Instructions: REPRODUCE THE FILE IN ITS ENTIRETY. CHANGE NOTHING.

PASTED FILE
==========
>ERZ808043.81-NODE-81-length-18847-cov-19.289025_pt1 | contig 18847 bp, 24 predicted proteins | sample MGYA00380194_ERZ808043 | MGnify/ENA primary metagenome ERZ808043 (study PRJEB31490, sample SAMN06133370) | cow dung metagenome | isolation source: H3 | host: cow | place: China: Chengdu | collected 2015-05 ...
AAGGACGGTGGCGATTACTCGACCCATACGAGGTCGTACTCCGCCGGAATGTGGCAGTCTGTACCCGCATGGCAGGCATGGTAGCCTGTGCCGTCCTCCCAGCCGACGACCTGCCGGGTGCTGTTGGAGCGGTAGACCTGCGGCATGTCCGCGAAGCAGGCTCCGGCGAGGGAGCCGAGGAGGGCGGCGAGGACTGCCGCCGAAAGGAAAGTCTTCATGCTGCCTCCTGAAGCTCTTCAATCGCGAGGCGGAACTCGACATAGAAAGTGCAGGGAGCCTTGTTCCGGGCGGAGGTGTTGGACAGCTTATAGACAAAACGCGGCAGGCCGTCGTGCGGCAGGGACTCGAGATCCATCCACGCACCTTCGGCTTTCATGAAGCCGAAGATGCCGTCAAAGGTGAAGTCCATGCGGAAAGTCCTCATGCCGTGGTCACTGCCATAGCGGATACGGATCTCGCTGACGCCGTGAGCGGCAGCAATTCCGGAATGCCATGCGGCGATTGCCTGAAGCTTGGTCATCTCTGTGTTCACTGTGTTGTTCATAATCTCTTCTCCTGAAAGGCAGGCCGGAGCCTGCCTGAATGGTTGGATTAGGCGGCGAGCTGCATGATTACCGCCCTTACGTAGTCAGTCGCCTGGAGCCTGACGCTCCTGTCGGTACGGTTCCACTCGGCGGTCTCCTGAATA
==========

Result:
>ERZ808043.81-NODE-81-length-18847-cov-19.289025_pt1 | contig 18847 bp, 24 predicted proteins | sample MGYA00380194_ERZ808043 | MGnify/ENA primary metagenome ERZ808043 (study PRJEB31490, sample SAMN06133370) | cow dung metagenome | isolation source: H3 | host: cow | place: China: Chengdu | collected 2015-05 ...
AAGGACGGTGGCGATTACTCGACCCATACGAGGTCGTACTCCGCCGGAATGTGGCAGTCTGTACCCGCATGGCAGGCATGGTAGCCTGTGCCGTCCTCCCAGCCGACGACCTGCCGGGTGCTGTTGGAGCGGTAGACCTGCGGCATGTCCGCGAAGCAGGCTCCGGCGAGGGAGCCGAGGAGGGCGGCGAGGACTGCCGCCGAAAGGAAAGTCTTCATGCTGCCTCCTGAAGCTCTTCAATCGCGAGGCGGAACTCGACATAGAAAGTGCAGGGAGCCTTGTTCCGGGCGGAGGTGTTGGACAGCTTATAGACAAAACGCGGCAGGCCGTCGTGCGGCAGGGACTCGAGATCCATCCACGCACCTTCGGCTTTCATGAAGCCGAAGATGCCGTCAAAGGTGAAGTCCATGCGGAAAGTCCTCATGCCGTGGTCACTGCCATAGCGGATACGGATCTCGCTGACGCCGTGAGCGGCAGCAATTCCGGAATGCCATGCGGCGATTGCCTGAAGCTTGGTCATCTCTGTGTTCACTGTGTTGTTCATAATCTCTTCTCCTGAAAGGCAGGCCGGAGCCTGCCTGAATGGTTGGATTAGGCGGCGAGCTGCATGATTACCGCCCTTACGTAGTCAGTCGCCTGGAGCCTGACGCTCCTGTCGGTACGGTTCCACTCGGCGGTCTCCTGAATA